Black Holes Devour Thousands of Stars To Fuel Growth

These four galaxies are part of a large survey of more than 100 galaxies conducted by Chandra that looked for evidence of growing black holes. A new study uncovered evidence that stellar-mass black holes in these dense environments are ripping apart multiple stars, and then using their debris to fuel their growth. The Chandra results provide one pathway for the creation of “intermediate mass black holes,” a class that are bigger than the stellar-mass variety but smaller than supermassive black holes. For each of these galaxies, Chandra data are shown with optical images from the Hubble Space Telescope. Credit: X-ray: NASA/CXC/Washington State Univ./V. Baldassare et al.; Optical: NASA/ESA/STScI

In some of the most crowded parts of the universe, black holes may be ripping apart thousands of stars and using their remains to pack on weight. This discovery, made using NASA’s Chandra X-ray Observatory, could help resolve key questions about an elusive class of black holes.

While astronomers have previously discovered many examples of black holes tearing stars apart, little evidence has been found for destruction on such an immense scale. This type of stellar destruction may explain how mid-sized black holes are formed by the rapid expansion of a much smaller black hole.

Astronomers have conducted extensive research on two types of black holes. Smaller black holes, known as “stellar-mass black holes,” typically weigh 5 to 30 times the mass of the Sun. On the other end of the spectrum are supermassive black holes, which can weigh millions or even billions of solar masses and can be found in the center of most large galaxies. In recent years, there has also been evidence that an in-between class of black holes known as “intermediate-mass” black holes exists.

NGC 1385 Composite. Credit: X-ray: NASA/CXC/Washington State Univ./V. Baldassare et al.; Optical: NASA/ESA/STScI

The most recent study, which used Chandra data of dense star clusters in the centers of 108 galaxies, gives evidence for where and how these mid-sized black holes might emerge and expand.

“When stars are so close together like they are in these extremely dense clusters, it provides a viable breeding ground for intermediate-mass black holes,” said Vivienne Baldassare of Washington State University in Pullman, Washington, who led the study. “And it seems that the denser the star cluster, the more likely it is to contain a growing black hole.”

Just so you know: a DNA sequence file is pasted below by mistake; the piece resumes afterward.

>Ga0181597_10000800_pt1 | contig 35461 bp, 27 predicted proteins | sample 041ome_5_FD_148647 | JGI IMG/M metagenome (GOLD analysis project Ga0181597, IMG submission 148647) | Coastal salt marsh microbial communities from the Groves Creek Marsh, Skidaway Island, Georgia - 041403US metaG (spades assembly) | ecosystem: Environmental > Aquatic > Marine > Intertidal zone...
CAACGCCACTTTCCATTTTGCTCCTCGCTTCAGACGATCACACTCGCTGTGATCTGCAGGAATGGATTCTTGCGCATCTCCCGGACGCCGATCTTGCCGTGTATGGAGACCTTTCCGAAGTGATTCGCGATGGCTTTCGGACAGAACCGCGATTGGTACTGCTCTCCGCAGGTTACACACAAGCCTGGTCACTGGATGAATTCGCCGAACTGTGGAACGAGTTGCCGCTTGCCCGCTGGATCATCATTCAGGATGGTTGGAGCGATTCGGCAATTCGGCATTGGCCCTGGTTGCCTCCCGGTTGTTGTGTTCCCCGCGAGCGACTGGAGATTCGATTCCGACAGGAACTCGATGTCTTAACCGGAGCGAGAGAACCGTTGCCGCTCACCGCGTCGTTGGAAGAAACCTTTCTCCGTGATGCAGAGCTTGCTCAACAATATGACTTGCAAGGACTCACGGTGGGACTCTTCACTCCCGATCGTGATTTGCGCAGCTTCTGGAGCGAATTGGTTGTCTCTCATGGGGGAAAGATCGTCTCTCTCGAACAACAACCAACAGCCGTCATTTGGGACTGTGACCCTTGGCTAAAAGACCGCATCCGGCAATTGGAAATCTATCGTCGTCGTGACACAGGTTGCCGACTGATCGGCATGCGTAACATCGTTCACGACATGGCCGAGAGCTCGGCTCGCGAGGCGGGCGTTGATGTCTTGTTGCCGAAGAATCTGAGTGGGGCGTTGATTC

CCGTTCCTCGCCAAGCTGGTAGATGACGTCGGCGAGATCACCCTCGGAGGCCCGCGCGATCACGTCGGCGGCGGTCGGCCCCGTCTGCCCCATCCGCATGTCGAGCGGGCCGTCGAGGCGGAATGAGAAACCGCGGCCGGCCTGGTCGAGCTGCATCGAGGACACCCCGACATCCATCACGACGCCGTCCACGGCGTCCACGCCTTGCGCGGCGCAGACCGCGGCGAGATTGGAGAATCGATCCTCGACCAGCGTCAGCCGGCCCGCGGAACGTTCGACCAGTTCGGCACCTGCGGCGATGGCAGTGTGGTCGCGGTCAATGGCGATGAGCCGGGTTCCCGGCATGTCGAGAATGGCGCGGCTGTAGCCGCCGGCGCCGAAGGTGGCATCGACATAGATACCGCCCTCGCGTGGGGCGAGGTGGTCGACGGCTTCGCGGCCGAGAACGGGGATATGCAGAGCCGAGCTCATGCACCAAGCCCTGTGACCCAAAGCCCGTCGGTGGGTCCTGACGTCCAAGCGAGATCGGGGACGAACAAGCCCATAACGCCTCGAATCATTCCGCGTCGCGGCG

NGC 1566 Composite. Credit: X-ray: NASA/CXC/Washington State Univ./V. Baldassare et al.; Optical: NASA/ESA/STScI

Theoretical work by the team implies that if the density of stars in a cluster — the number packed into a given volume — is above a threshold value, a stellar-mass black hole at the center of the cluster will undergo rapid growth as it pulls in, shreds, and ingests the abundant stars in close proximity.

Of the clusters in the new Chandra study, the ones with density above this threshold were about twice as likely to contain a growing black hole as the ones below the density threshold. The density threshold depends also on how quickly the stars in the clusters are moving.

NGC 3344 Composite. Credit: X-ray: NASA/CXC/Washington State Univ./V. Baldassare et al.; Optical: NASA/ESA/STScI

“This is one of the most spectacular examples we’ve seen of the insatiable nature of black holes, because thousands or tens of thousands of stars can be consumed during their growth,” said Nicholas C. Stone, a co-author from the Hebrew University of Jerusalem. “The runaway growth only begins slowing down once the supply of stars starts to run dry.”

Other ways scientists have considered massive black holes at the centers of galaxies could form include the collapse of a gigantic cloud of gas and dust or the collapse of over-sized stars directly into a medium-sized black hole. Both of these ideas require conditions that scientists think only existed in the first few hundred million years after the big bang.

NGC 6503 Composite. Credit: X-ray: NASA/CXC/Washington State Univ./V. Baldassare et al.; Optical: NASA/ESA/STScI

The process suggested by the latest Chandra study can occur at any time in the universe’s history, implying that intermediate-mass black holes can form billions of years after the big bang, right up to the present day.

The growth of black holes in dense star clusters might also explain the detection of gravitational waves by the Laser Interferometer Gravitational-wave Observatory (LIGO) of some black holes with masses between about 50 and 100 times that of the Sun. Such black holes are not predicted by most models of the collapse of massive stars.

“Our work doesn’t prove that runaway black hole growth occurs in star clusters,” said Adi Foord, a co-author from Stanford University in Palo Alto, California “But with additional X-ray observations and extra theoretical modeling, we could make an even stronger case.”

A paper describing these results was accepted and appears in The Astrophysical Journal.

For more on this study, see Black Holes Destroy Thousands of Stars To Fuel Growth.

Reference: “Massive black hole formation in dense stellar environments: Enhanced X-ray detection rates in high velocity dispersion nuclear star clusters” by Vivienne F. Baldassare, Nicholas C. Stone, Adi Foord, Elena Gallo and Jeremiah P. Ostriker, 14 April 2022, The Astrophysical Journal.
DOI: 10.3847/1538-4357/ac5f51
arXiv:2203.02517

NASA’s Marshall Space Flight Center manages the Chandra program. The Smithsonian Astrophysical Observatory’s Chandra X-ray Center controls science operations from Cambridge, Massachusetts, and flight operations from Burlington, Massachusetts.

AstronomyAstrophysicsBlack HoleChandra X-ray Observatory